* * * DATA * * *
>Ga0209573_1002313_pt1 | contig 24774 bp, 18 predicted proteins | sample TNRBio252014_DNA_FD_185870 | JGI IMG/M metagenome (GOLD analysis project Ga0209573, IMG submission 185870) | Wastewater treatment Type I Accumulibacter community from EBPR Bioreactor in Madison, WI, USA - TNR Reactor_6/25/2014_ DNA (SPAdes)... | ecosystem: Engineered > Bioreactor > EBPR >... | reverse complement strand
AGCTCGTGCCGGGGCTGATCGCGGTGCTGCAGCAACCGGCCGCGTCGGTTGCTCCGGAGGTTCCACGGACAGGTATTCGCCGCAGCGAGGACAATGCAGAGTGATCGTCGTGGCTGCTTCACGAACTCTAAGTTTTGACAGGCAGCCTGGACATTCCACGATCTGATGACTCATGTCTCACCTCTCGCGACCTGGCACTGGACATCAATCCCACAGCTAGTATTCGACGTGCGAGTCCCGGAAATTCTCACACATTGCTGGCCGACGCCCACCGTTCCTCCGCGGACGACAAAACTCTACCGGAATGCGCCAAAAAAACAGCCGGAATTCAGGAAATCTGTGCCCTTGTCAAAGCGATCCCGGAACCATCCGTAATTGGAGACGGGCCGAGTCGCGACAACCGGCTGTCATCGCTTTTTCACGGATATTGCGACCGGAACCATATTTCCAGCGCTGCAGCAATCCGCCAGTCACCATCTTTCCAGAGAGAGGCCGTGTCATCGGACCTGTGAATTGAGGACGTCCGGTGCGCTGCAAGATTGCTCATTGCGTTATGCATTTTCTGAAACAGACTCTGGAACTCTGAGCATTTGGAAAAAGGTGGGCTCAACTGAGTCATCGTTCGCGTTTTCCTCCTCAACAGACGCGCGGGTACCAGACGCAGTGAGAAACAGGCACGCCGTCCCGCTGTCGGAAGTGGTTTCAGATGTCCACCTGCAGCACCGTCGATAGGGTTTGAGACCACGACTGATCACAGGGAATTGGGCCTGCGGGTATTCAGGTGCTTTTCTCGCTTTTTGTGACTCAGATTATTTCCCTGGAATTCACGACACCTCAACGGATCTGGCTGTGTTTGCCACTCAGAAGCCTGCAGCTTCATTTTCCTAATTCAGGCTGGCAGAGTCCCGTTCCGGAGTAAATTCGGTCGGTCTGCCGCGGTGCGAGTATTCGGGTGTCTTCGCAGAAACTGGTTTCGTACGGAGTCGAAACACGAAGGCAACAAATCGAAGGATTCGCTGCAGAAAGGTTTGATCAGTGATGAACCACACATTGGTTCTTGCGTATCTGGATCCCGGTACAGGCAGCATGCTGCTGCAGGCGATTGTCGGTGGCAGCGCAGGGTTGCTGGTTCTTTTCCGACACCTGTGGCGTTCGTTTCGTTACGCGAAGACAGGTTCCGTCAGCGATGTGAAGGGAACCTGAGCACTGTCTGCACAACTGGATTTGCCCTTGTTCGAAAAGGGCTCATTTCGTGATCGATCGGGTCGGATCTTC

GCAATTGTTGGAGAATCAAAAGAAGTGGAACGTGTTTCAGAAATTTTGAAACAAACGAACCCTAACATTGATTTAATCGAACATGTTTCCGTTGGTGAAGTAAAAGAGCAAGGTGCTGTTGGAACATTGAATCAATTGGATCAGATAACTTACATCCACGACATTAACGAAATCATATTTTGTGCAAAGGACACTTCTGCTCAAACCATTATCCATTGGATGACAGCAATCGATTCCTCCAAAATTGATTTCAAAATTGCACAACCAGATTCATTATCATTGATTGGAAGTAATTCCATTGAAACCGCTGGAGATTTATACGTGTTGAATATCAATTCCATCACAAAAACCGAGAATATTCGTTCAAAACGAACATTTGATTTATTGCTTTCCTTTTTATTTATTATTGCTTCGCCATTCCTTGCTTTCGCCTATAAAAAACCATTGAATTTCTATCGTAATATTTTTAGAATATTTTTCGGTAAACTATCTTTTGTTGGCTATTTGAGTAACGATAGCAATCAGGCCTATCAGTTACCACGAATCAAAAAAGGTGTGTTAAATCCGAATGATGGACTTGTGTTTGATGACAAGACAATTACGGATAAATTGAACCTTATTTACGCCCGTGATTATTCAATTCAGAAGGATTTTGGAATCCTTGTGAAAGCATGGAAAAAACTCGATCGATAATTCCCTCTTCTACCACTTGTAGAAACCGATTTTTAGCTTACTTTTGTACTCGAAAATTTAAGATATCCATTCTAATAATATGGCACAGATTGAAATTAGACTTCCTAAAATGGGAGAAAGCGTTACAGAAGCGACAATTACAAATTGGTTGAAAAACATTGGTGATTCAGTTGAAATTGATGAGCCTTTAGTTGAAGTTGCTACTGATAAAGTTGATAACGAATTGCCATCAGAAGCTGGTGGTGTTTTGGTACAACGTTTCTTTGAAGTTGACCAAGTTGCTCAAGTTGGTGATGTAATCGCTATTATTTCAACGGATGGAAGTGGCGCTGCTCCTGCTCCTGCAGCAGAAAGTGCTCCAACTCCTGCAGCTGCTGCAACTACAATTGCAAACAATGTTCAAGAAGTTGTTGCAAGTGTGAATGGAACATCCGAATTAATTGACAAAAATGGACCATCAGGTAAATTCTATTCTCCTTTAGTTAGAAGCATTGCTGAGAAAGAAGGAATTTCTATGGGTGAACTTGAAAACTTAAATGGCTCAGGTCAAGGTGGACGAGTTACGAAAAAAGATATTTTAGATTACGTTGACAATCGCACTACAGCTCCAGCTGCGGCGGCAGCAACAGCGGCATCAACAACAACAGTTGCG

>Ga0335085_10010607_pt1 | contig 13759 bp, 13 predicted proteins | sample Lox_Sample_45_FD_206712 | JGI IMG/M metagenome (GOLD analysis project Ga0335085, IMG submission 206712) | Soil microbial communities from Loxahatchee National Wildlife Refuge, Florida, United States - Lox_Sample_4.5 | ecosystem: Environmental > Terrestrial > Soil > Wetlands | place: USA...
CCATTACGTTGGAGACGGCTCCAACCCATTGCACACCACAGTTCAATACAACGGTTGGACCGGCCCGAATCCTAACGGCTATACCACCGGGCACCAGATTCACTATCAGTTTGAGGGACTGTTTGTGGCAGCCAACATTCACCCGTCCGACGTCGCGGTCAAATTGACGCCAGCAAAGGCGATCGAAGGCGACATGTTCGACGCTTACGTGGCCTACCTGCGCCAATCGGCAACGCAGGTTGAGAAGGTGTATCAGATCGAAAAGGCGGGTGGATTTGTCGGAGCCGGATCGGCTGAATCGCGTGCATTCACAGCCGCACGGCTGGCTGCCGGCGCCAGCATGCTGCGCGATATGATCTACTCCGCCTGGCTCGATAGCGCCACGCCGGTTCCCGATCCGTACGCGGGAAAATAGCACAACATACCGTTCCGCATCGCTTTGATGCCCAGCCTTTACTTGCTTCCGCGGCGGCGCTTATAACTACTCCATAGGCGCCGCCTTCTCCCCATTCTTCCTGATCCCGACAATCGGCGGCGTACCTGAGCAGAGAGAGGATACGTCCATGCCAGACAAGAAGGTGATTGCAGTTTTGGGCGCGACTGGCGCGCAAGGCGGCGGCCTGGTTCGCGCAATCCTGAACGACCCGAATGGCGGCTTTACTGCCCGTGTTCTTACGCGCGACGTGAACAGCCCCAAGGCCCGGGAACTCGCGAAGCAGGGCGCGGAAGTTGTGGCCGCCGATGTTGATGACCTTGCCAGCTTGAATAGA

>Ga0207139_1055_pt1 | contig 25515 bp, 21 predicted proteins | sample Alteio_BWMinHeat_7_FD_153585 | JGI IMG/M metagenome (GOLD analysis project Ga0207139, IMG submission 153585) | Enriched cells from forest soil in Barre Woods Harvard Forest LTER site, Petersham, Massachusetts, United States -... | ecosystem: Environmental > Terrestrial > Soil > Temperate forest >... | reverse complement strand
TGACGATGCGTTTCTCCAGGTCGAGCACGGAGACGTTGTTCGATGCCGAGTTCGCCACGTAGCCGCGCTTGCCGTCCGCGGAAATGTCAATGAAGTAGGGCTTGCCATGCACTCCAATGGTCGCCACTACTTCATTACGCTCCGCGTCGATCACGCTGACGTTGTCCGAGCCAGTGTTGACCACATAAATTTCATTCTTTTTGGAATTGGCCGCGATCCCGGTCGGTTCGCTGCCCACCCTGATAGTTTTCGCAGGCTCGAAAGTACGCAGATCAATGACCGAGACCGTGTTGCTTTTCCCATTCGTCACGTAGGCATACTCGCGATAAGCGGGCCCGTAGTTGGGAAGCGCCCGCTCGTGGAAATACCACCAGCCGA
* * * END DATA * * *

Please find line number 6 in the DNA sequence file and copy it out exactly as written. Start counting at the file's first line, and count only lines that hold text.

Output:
>Ga0207139_1055_pt1 | contig 25515 bp, 21 predicted proteins | sample Alteio_BWMinHeat_7_FD_153585 | JGI IMG/M metagenome (GOLD analysis project Ga0207139, IMG submission 153585) | Enriched cells from forest soil in Barre Woods Harvard Forest LTER site, Petersham, Massachusetts, United States -... | ecosystem: Environmental > Terrestrial > Soil > Temperate forest >... | reverse complement strand